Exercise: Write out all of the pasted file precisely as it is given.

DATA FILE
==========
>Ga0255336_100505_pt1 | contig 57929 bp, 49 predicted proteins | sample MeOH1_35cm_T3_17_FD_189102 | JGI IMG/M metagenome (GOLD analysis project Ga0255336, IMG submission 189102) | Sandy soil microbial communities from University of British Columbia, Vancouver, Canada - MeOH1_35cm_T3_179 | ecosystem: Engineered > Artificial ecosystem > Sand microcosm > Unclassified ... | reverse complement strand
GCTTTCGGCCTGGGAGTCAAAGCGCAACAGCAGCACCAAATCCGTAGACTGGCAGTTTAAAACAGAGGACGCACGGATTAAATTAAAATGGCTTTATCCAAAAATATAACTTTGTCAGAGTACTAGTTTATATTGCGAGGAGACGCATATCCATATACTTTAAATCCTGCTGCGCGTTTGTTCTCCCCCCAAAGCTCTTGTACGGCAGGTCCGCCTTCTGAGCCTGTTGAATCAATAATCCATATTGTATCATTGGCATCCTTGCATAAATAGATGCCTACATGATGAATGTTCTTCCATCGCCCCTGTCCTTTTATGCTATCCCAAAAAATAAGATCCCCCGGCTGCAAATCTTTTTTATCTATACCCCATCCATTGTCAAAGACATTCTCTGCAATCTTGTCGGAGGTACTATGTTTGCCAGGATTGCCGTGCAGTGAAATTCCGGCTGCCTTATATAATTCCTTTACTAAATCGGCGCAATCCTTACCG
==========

>Ga0255336_100505_pt1 | contig 57929 bp, 49 predicted proteins | sample MeOH1_35cm_T3_17_FD_189102 | JGI IMG/M metagenome (GOLD analysis project Ga0255336, IMG submission 189102) | Sandy soil microbial communities from University of British Columbia, Vancouver, Canada - MeOH1_35cm_T3_179 | ecosystem: Engineered > Artificial ecosystem > Sand microcosm > Unclassified ... | reverse complement strand
GCTTTCGGCCTGGGAGTCAAAGCGCAACAGCAGCACCAAATCCGTAGACTGGCAGTTTAAAACAGAGGACGCACGGATTAAATTAAAATGGCTTTATCCAAAAATATAACTTTGTCAGAGTACTAGTTTATATTGCGAGGAGACGCATATCCATATACTTTAAATCCTGCTGCGCGTTTGTTCTCCCCCCAAAGCTCTTGTACGGCAGGTCCGCCTTCTGAGCCTGTTGAATCAATAATCCATATTGTATCATTGGCATCCTTGCATAAATAGATGCCTACATGATGAATGTTCTTCCATCGCCCCTGTCCTTTTATGCTATCCCAAAAAATAAGATCCCCCGGCTGCAAATCTTTTTTATCTATACCCCATCCATTGTCAAAGACATTCTCTGCAATCTTGTCGGAGGTACTATGTTTGCCAGGATTGCCGTGCAGTGAAATTCCGGCTGCCTTATATAATTCCTTTACTAAATCGGCGCAATCCTTACCG